Thursday 2 February 2017


2 Memoirs I've Read by Funny Ladies

When it comes to memoirs by contemporary female celebrities known for their comedic chops, it's often Amy Schumer (The Girl With the Lower Back Tattoo), Tina Fey (Bossypants) or Amy Poehler (Yes Please) people think of first. And while I don't want to refute their accomplishments, there are two actresses that I admire that have also recently published their memoirs, although to slightly less fanfare, that I'd like to talk about today: Lauren Graham and Anna Kendrick.

Talking as Fast as I Can by Lauren Graham

I have adored Lauren Graham's outgoing and fun personality ever since the very first episode of Gilmore Girls back in 2000. While, of course, I do not know her on a personal level, in interviews and public appearances she always seemed very similar to Lorelei Gilmore; fast-talking, kind and very witty. Her memoir isn't the first time she dabbles into writing either. She wrote the novel Somewhere, Someday, Maybe in 2013 which I read at the time not clocking until about mid-way through it was written by the actress, and I thought it was a very sweet fictionalised retelling of her own foray into theatre. So I had high hopes for her memoir and I wasn't disappointed.

Lauren's sparkly personality shines from the pages, as she takes us through her personal life and career through essays on topics such as Gilmore Girls (including a recap for each season as she selflessly barricaded herself into her house to rewatch the whole show from start to finish), the tough position of women in Hollywood, her start in theatre, Parenthood, and much more. The stories are insightful but most of all feel incredibly personal through her fun and chatty writing style.

Lauren really is charming and funny, not to mention very open, making this an ace read until the very end. My favourite bits were any and all Gilmore Girls references (of course), the hilarious sequences about her time at Barn Theatre (SO funny), and Old Lady Jackson. My only minor niggle is that the book felt a bit short, but perhaps this is the case to allow plenty of material for a potential follow-up? I hope so, because I definitely want to read more from Lauren in the future!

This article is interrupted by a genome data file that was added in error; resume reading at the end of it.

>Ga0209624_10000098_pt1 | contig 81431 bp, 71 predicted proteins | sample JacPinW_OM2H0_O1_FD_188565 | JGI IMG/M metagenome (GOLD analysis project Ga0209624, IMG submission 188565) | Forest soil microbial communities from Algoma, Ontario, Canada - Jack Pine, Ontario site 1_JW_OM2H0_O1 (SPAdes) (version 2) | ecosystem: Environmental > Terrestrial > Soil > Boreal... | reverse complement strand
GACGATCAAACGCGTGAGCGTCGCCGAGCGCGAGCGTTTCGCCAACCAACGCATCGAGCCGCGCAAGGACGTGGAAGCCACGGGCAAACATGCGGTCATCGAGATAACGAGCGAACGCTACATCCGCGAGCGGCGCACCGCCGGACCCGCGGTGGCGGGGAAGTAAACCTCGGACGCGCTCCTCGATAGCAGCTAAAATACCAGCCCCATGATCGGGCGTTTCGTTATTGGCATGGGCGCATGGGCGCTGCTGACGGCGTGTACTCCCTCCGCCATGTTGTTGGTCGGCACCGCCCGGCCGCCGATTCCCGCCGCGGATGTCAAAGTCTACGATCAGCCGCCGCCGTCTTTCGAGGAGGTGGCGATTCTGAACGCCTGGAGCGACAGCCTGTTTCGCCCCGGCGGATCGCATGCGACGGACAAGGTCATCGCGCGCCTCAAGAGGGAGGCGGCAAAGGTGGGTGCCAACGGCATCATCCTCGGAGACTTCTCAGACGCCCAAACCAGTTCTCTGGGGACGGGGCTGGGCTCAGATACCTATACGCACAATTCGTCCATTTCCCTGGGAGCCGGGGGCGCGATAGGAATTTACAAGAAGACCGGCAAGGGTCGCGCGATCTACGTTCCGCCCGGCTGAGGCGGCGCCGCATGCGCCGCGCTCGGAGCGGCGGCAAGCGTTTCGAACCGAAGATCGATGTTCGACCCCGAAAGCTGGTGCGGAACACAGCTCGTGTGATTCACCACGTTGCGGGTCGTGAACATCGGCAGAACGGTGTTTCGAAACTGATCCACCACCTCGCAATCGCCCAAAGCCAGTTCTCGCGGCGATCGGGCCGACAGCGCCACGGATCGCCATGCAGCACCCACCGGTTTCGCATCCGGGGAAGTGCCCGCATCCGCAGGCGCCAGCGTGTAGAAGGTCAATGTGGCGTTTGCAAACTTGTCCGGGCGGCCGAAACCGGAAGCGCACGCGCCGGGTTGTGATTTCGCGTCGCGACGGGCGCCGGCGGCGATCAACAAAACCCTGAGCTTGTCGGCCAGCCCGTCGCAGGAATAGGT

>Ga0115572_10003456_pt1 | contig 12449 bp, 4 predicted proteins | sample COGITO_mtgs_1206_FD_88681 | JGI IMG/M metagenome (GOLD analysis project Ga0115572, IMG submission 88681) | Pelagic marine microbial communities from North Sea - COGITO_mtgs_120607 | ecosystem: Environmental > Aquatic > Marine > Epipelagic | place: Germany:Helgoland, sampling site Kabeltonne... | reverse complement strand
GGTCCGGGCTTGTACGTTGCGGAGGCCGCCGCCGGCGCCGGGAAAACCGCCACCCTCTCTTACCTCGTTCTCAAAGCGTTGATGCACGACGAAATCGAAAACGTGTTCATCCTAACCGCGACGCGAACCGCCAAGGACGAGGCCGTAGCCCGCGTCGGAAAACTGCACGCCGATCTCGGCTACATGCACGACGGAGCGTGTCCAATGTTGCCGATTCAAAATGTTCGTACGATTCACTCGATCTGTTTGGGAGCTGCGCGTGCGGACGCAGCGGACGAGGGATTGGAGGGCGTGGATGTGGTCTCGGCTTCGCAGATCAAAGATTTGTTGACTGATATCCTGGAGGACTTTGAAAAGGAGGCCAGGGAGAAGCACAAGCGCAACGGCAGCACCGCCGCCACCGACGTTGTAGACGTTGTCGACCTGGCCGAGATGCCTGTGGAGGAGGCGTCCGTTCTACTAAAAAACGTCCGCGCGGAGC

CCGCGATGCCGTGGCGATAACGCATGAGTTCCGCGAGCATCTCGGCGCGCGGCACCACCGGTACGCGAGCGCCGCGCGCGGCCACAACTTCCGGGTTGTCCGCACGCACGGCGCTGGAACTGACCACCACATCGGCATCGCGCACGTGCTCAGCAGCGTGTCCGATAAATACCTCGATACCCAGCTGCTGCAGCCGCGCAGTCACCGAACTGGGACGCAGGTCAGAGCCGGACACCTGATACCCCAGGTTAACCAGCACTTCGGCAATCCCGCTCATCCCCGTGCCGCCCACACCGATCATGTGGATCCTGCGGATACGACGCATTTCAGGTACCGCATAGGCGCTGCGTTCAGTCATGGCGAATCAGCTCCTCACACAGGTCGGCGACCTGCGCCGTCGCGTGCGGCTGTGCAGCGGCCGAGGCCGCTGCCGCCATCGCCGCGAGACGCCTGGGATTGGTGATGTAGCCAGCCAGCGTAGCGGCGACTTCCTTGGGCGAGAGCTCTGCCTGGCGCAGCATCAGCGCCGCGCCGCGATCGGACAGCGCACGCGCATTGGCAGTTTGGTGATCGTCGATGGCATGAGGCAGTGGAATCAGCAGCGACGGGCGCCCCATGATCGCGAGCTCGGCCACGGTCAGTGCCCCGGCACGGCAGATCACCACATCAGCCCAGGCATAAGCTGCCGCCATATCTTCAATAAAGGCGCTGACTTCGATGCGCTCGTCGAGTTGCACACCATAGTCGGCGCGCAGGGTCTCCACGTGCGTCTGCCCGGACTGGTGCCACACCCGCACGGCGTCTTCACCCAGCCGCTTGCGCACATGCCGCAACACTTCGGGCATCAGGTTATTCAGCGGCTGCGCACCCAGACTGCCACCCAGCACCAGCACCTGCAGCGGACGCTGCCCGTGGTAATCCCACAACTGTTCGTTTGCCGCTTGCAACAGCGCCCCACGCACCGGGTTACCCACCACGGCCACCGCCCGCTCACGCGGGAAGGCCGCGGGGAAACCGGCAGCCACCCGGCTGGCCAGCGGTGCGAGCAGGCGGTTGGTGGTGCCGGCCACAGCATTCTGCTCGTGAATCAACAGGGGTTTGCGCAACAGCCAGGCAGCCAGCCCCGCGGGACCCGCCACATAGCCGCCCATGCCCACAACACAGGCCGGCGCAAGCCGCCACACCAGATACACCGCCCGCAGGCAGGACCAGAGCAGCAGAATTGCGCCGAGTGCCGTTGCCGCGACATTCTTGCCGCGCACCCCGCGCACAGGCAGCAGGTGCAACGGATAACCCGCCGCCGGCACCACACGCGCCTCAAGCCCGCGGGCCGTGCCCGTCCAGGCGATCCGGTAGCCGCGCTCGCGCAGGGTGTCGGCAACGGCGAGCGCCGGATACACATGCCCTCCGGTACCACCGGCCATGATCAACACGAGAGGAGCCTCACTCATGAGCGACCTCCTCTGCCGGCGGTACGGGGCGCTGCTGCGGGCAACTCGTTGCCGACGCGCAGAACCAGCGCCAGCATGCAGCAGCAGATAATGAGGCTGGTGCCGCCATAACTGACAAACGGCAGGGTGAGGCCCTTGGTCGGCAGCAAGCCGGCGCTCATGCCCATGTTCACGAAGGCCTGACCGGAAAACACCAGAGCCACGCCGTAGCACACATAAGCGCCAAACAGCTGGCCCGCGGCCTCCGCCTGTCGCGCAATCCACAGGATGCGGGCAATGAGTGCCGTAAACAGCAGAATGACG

Talking as Fast as I Can is published by Virago and retails for £16.99.

Scrappy Little Nobody by Anna Kendrick

Anna Kendrick is another actress I've been admiring from a distance for her witty and quirky personality. She first impressed me in Up in the Air in 2009, going from strength to strength with movies such as Pitch Perfect and Into the Woods. And when I found out she'd been in musicals on Broadway too? I was sold. Just look at the adorableness. Her memoir then, including essays from her life from a very young age onwards (she was just 12 when she landed a major Broadway role which earned her a Tony nomination), should be a stagey delight, right? Not quite.

While it was interesting to read how she coped (or not, at times) with the spotlight when she was so young, the overall book felt a bit disjointed, going back and forward between topics and timelines, and repetitive. Half of the stories revolved around her being little (literally and figuratively) and the other half about her not being cool or knowing what it means (and yet she ticks all the boxes of a teenager thinking they're cool; getting into clubs with a fake ID, doing drugs, and much more). Anna's book also didn't feel as authentic as Lauren Graham's Talking As Fast As I Can, I'm not sure whether the personality within the pages was her real one or rather the kooky one she comes across as in public appearances, but the two don't quite connect.

That isn't to say that the book wasn't insightful, because there were definitely stories that I found interesting, especially the parts where she talked about travelling to New York with her brother for auditions and her move to LA at the age of 17. It just didn't feel as personal as Lauren's book did and Anna instead came across as a bit whiny at times when she has so much going for her. A lot of it probably has to do with her age. She still so very young and her breakthrough has been quite recent so she's undoubtedly still trying to find her true self among the Hollywood glitz and glamour. Perhaps an updated or new memoir in 10-15 years time will feel more honest and engaging.


Scrappy Little Nobody is published by Simon and Schuster and retails for £16.99.

I'm keen to read more non-fiction this year, including memoirs and educational reads (think Pelican Books and Very Short Introductions), so if you have any recommendations do leave them in the comments below!

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